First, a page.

Leaner workforce not bad news for ethanol industry
The ethanol industry hasn't created the jobs supporters said it would, according to an Iowa State University study.
Communities that are counting on an influx of new jobs should use caution when using tax dollars to subsidize new ethanol plants, warns David Swenson, an ISU economist.
That's because ethanol plants, like nearly every other industry, will soon be able to get by with fewer employees.
The bottom line for Iowa is that the state's 42 ethanol plants will employ 1,865 people once 15 plants under construction are running next year.
For every one of the jobs in the ethanol plant, another three or four jobs are created in related sectors, or 8,129 jobs in Iowa, according to the report.
That's a serious number of jobs, for sure, but far below the 96,000 jobs the Iowa Renewable Fuels Association claims are supported by ethanol production.
With 20 plants in production and another seven under construction in Nebraska, it's easy to extrapolate the employment impact the industry has here.
Proponents naturally argue with the ISU study, pointing out -- correctly, we believe -- that ethanol has rejuvenated small towns and farm operations and the businesses that support them.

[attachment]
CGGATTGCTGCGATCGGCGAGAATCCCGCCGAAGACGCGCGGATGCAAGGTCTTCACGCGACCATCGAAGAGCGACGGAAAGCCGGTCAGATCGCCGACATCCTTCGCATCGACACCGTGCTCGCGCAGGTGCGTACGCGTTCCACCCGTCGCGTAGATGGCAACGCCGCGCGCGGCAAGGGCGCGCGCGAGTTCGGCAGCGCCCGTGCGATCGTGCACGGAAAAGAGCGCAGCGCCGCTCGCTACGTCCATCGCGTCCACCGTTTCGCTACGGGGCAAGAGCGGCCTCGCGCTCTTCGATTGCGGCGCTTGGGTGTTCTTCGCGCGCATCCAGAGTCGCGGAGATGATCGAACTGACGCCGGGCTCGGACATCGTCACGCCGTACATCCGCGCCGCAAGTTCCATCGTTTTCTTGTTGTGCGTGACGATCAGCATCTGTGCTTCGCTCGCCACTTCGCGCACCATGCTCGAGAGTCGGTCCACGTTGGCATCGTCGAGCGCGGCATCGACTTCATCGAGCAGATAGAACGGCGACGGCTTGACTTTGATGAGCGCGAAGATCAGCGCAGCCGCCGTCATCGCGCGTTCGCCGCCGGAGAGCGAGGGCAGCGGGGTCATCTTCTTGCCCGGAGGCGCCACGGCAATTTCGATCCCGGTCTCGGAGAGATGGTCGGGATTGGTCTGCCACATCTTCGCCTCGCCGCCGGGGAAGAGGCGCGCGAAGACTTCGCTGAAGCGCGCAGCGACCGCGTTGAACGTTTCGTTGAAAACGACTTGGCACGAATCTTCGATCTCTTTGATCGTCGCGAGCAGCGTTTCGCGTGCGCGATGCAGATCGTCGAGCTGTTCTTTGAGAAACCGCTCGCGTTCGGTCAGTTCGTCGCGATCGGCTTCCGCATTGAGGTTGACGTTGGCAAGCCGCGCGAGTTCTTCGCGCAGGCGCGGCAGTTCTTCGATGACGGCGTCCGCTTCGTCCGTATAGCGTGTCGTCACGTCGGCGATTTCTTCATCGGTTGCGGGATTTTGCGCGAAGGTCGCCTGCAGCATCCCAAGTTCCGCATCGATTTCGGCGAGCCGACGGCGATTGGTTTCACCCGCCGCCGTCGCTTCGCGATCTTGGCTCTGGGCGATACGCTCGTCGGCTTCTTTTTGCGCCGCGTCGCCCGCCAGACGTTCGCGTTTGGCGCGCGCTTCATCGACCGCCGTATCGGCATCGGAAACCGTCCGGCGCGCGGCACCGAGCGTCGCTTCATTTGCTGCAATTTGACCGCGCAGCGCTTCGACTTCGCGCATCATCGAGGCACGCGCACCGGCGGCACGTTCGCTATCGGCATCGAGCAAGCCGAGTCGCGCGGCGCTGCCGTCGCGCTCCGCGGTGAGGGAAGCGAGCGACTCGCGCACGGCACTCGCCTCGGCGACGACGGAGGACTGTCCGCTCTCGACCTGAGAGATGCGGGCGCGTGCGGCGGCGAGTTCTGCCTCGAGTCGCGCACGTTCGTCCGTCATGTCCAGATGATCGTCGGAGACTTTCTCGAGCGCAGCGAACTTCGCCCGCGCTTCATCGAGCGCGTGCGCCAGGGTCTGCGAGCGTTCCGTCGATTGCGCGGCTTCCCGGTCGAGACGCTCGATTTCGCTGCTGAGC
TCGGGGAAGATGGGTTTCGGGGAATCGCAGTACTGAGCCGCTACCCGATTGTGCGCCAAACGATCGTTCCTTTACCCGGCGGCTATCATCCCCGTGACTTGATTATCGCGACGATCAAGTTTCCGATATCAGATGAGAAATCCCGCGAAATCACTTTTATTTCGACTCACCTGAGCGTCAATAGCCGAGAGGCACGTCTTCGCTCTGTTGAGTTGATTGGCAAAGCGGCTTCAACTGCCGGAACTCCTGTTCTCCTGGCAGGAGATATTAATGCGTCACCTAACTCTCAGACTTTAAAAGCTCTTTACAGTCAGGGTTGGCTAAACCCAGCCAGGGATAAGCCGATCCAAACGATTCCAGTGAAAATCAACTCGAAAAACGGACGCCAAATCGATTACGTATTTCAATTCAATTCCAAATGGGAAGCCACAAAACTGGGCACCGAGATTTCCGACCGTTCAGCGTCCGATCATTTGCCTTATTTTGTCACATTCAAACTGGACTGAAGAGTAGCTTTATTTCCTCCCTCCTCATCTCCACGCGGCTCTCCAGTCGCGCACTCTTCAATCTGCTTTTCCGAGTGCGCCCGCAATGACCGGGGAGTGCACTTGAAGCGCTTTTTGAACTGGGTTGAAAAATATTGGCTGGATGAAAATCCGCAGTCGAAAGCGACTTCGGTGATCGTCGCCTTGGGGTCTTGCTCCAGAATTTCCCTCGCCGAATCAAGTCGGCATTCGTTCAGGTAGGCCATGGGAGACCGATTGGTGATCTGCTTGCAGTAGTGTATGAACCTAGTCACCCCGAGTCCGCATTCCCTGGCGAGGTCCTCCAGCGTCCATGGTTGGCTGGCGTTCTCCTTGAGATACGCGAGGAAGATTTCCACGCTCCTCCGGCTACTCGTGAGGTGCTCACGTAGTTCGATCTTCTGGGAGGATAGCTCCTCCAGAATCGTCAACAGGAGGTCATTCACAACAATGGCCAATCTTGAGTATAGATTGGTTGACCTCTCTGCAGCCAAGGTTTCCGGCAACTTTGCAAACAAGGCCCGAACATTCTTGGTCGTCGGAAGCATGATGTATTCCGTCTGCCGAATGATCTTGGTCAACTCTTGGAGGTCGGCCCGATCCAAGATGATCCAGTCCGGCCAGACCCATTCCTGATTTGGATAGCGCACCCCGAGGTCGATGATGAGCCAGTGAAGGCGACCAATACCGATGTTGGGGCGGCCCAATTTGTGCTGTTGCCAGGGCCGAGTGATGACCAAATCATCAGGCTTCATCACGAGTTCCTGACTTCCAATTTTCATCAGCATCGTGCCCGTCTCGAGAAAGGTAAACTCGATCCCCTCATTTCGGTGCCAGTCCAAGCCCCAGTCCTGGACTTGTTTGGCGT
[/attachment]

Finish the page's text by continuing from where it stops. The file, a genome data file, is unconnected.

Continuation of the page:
"If you think about it, we have record high farm income, we have record high land prices, we have record amounts of tax revenue going into the state treasury," Monte Shaw, executive director of the Iowa ethanol association.
It's natural that ethanol proponents overestimate the economic impact of production, but a decline in the number of jobs required shouldn't be seen as a problem with the industry.
Rather, it should be seen as a sign that ethanol production is becoming more efficient and profitable, as any maturing industry should.
Producing more fuel with fewer employees puts ethanol production in a position to better deal with potential economic challenges.
Better efficiency, through increased automation and, unfortunately, a leaner workforce, puts the ethanol industry in a stronger position for the long haul.